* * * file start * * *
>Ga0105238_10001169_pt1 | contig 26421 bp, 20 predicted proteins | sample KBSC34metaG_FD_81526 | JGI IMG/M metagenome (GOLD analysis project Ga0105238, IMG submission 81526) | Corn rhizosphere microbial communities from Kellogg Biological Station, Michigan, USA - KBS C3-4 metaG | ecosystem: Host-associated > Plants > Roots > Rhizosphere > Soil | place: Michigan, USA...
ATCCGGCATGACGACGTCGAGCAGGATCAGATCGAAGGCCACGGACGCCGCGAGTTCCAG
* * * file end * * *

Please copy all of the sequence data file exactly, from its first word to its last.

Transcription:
>Ga0105238_10001169_pt1 | contig 26421 bp, 20 predicted proteins | sample KBSC34metaG_FD_81526 | JGI IMG/M metagenome (GOLD analysis project Ga0105238, IMG submission 81526) | Corn rhizosphere microbial communities from Kellogg Biological Station, Michigan, USA - KBS C3-4 metaG | ecosystem: Host-associated > Plants > Roots > Rhizosphere > Soil | place: Michigan, USA...
ATCCGGCATGACGACGTCGAGCAGGATCAGATCGAAGGCCACGGACGCCGCGAGTTCCAG